Since July 1, 1970, approximately 12 pregnancies per week have been terminated in the Syracuse Planned Parenthood facility. Twenty percent of the patients are on welfare; the fees have ranged from $0 – 250, with the average payment being $150. The administrative problems in actually putting together the service were, to say the least, horrendous.

1970: Planned Parenthood Center of Syracuse becomes first affiliate to commit abortions

On July 1, 1970, Planned Parenthood Center of Syracuse became the first affiliate to offer abortions. The affiliate’s executive director, Ellen Fairchild, recalled the event and was quoted in Planned Parenthood’s book, “A Tradition of Choice,” as saying, “Before the legislature even passed the new law, Dr. Jeff Penfield, the medical director, and I had decided to challenge the state by opening up an abortion clinic. Of course we never expected the law to be passed. But, once it happened, we decided to wait until it took effect on July 1. We did four abortions that first day.”

Image: Ellen Fairchild opened first Planned Parenthood abortion clinic 1971

Ellen Fairchild opened first Planned Parenthood abortion clinic 1971

“We had the young and we had the desperate. We even had one whole family of sharecroppers come up from Mississippi because their 13-or 14-year-old girl was pregnant. They had read in the paper that we did abortions and we were the only place they had to turn,” Fairchild stated.

That same year, Mrs. Fred Schumachker, executive director of Planned Parenthood in Washington D.C., told the Elyria Chronicle Telegram, “You can have the most liberalized abortion laws in the world, but it won’t do any good without facilities and a hospital that allows it.”

Image: article

First Planned Parenthood abortion facility in US

The following year, the New York Times announced that Planned Parenthood was set to open an abortion facility in New York. Its executing vice president, Alfred F. Moran, noted that the facility would be a better option from what he called the “commercial profit-making abortion services” that were operating in the city. He called the facility a “prototype for the development of additional centers throughout the city, state and nation and will stimulate the conversion of so-called abortion clinics” into facilities that would also provide comprehensive birth control services.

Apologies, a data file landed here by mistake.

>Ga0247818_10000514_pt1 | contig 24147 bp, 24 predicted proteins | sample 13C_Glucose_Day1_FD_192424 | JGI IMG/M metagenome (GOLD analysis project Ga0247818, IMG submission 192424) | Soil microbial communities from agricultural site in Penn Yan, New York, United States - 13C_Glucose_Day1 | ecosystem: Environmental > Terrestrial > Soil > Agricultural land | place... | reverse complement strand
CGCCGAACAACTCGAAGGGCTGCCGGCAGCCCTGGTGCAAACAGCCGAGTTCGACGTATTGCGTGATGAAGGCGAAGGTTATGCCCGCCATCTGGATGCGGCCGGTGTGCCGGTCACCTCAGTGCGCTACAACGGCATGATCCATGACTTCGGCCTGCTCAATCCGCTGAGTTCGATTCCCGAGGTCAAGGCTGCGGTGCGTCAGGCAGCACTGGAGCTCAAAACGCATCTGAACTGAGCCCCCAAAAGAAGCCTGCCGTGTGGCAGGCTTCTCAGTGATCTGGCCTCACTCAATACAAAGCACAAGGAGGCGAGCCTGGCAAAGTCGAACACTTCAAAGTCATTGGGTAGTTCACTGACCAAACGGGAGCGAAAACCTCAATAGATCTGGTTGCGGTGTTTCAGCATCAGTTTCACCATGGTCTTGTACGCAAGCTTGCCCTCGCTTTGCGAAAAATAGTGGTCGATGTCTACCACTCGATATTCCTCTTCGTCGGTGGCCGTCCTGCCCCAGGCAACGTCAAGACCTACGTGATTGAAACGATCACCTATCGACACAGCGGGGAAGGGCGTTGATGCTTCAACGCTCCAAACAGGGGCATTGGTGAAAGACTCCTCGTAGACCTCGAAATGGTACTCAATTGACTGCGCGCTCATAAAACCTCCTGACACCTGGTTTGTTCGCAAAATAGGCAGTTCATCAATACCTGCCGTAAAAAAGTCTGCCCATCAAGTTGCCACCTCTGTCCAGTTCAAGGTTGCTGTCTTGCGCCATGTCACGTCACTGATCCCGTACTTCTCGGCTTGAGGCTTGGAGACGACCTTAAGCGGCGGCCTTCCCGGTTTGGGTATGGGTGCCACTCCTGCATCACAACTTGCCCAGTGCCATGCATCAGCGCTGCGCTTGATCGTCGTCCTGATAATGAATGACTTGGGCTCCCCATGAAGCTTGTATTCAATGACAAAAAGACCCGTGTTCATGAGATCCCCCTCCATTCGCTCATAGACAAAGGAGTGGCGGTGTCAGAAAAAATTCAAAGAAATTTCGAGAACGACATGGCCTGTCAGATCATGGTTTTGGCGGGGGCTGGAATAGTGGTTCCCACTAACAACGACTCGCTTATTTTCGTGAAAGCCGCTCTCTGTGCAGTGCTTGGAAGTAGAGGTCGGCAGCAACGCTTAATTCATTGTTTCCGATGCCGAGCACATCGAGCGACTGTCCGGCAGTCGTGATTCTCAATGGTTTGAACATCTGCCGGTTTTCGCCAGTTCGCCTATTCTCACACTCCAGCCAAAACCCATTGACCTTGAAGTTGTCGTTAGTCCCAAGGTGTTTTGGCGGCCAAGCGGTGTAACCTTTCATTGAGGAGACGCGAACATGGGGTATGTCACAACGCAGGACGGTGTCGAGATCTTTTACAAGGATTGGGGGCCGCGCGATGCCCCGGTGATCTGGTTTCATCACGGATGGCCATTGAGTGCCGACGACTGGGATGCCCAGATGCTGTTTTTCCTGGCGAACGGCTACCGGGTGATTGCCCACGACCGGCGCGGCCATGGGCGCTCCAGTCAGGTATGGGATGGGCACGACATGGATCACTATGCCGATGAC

Image: article

Planned Parenthood Opens first abortion facility in 1970 (image New York Times)

Funds for the abortion facility were being set up by the Rockefeller Brothers Fund, the Scaife Family Trust of Pittsburgh, and an anonymous donor.

Moran told the media that they estimated doing about 80 abortions per week. He called the center “an example of how a family planning clinic can be successfully converted with relatively minor changes to provide abortions as well as birth control services.”

Image: article

Planned Parenthood New York starts offering abortions

Moran suggested that eight to ten abortion clinics capable of doing nearly 100,000 abortions be set up across the city, costing in the range of $3-4 million. “That there would be a demand for terminations was clear from the affiliate’s experience with abortion counseling and referral service which had been established in 1968,” wrote Ellen Fairchild in April 1971.

The abortion facility, according to reports, was set up to perform more than 10,000 abortions per year on women less than 10 weeks pregnant. Under the state’s health code, Planned Parenthood was required to have a back up hospital within a ten minute drive from the clinic, which was Beth Israel Medical Center (also committing two thousand abortions annually), according to a New York Times report.

Planned Parenthood opens abortion clinic 1971

Within six months, Planned Parenthood of New York City began providing abortions on a larger scale in the Bronx.

Image: article

Planned Parenthood to open first abortion clinic 1971

In testimony before Congress in 1972, demographer Randy Engel detailed what occurred next: